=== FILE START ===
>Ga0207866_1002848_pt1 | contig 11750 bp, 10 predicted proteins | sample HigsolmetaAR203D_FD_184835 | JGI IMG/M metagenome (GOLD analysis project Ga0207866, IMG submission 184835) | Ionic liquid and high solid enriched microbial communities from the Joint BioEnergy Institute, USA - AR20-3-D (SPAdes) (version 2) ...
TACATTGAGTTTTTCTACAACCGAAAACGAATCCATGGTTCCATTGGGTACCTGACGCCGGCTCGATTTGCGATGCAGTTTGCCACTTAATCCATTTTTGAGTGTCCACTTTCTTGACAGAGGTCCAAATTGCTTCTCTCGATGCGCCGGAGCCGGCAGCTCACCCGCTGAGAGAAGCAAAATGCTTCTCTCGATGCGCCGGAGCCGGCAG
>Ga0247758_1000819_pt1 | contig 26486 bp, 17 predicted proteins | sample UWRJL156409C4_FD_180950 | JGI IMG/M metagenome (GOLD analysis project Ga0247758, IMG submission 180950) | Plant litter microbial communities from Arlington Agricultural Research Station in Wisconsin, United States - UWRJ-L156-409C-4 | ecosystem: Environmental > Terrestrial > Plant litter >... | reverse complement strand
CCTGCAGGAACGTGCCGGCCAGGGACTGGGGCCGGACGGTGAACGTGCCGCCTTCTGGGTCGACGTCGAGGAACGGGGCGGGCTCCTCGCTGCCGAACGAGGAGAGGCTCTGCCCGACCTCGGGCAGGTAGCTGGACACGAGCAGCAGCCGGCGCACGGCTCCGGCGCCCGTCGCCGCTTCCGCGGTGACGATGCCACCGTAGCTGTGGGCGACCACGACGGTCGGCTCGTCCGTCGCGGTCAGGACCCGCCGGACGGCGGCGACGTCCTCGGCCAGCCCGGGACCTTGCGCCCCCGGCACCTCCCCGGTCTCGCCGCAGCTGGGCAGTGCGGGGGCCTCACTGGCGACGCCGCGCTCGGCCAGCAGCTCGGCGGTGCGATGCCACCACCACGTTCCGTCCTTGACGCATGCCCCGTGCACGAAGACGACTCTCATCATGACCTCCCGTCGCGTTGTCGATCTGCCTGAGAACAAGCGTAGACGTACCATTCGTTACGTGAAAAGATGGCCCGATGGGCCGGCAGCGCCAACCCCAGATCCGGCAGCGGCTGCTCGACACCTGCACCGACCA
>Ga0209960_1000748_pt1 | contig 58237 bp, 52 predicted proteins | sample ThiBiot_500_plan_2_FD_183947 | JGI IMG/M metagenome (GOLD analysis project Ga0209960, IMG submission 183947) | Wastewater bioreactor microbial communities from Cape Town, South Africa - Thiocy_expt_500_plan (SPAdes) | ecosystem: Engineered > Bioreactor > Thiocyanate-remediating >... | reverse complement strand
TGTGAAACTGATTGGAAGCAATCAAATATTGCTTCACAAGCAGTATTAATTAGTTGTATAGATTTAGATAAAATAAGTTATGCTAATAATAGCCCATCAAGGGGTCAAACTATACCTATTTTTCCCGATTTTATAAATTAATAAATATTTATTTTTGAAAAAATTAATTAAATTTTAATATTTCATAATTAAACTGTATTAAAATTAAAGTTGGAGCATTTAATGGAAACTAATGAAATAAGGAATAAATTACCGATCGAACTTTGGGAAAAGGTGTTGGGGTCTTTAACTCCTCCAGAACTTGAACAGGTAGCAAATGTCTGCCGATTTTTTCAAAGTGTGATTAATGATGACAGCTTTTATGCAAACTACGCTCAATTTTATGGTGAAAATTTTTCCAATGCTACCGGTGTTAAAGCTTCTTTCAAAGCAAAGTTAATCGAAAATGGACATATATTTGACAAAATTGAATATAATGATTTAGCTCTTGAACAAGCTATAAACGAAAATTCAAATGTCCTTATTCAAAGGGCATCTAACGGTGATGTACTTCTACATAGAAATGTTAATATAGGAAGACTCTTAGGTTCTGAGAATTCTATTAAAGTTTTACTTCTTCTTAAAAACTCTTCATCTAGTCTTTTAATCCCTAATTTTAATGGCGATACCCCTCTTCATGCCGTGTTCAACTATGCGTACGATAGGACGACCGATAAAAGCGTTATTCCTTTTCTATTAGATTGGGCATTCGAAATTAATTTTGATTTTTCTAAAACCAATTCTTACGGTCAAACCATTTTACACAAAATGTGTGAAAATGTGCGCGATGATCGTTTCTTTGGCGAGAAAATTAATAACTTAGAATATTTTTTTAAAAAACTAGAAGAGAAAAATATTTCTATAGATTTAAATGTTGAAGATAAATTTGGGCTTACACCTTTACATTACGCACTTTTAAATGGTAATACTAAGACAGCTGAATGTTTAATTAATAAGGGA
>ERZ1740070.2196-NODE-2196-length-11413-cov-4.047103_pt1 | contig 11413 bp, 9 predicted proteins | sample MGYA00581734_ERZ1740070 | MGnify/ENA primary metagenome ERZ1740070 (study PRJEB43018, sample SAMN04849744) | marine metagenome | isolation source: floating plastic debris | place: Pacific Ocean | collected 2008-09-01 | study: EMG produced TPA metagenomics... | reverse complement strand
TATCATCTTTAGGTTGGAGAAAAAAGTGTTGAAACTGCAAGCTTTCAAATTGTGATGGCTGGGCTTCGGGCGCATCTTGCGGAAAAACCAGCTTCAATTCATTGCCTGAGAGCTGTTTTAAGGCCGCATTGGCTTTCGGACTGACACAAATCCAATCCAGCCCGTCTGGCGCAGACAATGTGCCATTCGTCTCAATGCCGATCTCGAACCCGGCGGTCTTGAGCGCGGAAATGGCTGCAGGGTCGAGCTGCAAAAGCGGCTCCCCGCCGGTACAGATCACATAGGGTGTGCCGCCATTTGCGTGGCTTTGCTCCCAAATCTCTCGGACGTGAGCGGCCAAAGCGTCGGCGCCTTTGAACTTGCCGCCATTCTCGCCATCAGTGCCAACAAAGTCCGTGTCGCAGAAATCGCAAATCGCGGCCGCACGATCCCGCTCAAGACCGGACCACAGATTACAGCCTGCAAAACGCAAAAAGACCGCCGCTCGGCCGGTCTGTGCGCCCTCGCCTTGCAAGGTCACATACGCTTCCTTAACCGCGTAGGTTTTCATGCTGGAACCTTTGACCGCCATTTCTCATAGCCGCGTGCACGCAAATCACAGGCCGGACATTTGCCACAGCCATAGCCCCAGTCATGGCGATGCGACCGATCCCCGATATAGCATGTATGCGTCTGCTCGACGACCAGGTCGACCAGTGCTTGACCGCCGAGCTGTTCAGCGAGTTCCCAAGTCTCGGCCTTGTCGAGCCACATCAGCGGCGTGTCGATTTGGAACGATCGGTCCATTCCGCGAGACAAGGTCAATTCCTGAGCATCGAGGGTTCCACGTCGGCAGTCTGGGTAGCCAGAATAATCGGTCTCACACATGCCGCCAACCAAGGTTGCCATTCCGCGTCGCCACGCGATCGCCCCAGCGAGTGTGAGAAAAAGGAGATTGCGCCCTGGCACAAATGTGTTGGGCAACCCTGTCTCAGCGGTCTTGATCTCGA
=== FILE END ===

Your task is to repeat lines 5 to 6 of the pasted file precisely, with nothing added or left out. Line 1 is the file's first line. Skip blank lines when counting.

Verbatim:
>Ga0209960_1000748_pt1 | contig 58237 bp, 52 predicted proteins | sample ThiBiot_500_plan_2_FD_183947 | JGI IMG/M metagenome (GOLD analysis project Ga0209960, IMG submission 183947) | Wastewater bioreactor microbial communities from Cape Town, South Africa - Thiocy_expt_500_plan (SPAdes) | ecosystem: Engineered > Bioreactor > Thiocyanate-remediating >... | reverse complement strand
TGTGAAACTGATTGGAAGCAATCAAATATTGCTTCACAAGCAGTATTAATTAGTTGTATAGATTTAGATAAAATAAGTTATGCTAATAATAGCCCATCAAGGGGTCAAACTATACCTATTTTTCCCGATTTTATAAATTAATAAATATTTATTTTTGAAAAAATTAATTAAATTTTAATATTTCATAATTAAACTGTATTAAAATTAAAGTTGGAGCATTTAATGGAAACTAATGAAATAAGGAATAAATTACCGATCGAACTTTGGGAAAAGGTGTTGGGGTCTTTAACTCCTCCAGAACTTGAACAGGTAGCAAATGTCTGCCGATTTTTTCAAAGTGTGATTAATGATGACAGCTTTTATGCAAACTACGCTCAATTTTATGGTGAAAATTTTTCCAATGCTACCGGTGTTAAAGCTTCTTTCAAAGCAAAGTTAATCGAAAATGGACATATATTTGACAAAATTGAATATAATGATTTAGCTCTTGAACAAGCTATAAACGAAAATTCAAATGTCCTTATTCAAAGGGCATCTAACGGTGATGTACTTCTACATAGAAATGTTAATATAGGAAGACTCTTAGGTTCTGAGAATTCTATTAAAGTTTTACTTCTTCTTAAAAACTCTTCATCTAGTCTTTTAATCCCTAATTTTAATGGCGATACCCCTCTTCATGCCGTGTTCAACTATGCGTACGATAGGACGACCGATAAAAGCGTTATTCCTTTTCTATTAGATTGGGCATTCGAAATTAATTTTGATTTTTCTAAAACCAATTCTTACGGTCAAACCATTTTACACAAAATGTGTGAAAATGTGCGCGATGATCGTTTCTTTGGCGAGAAAATTAATAACTTAGAATATTTTTTTAAAAAACTAGAAGAGAAAAATATTTCTATAGATTTAAATGTTGAAGATAAATTTGGGCTTACACCTTTACATTACGCACTTTTAAATGGTAATACTAAGACAGCTGAATGTTTAATTAATAAGGGA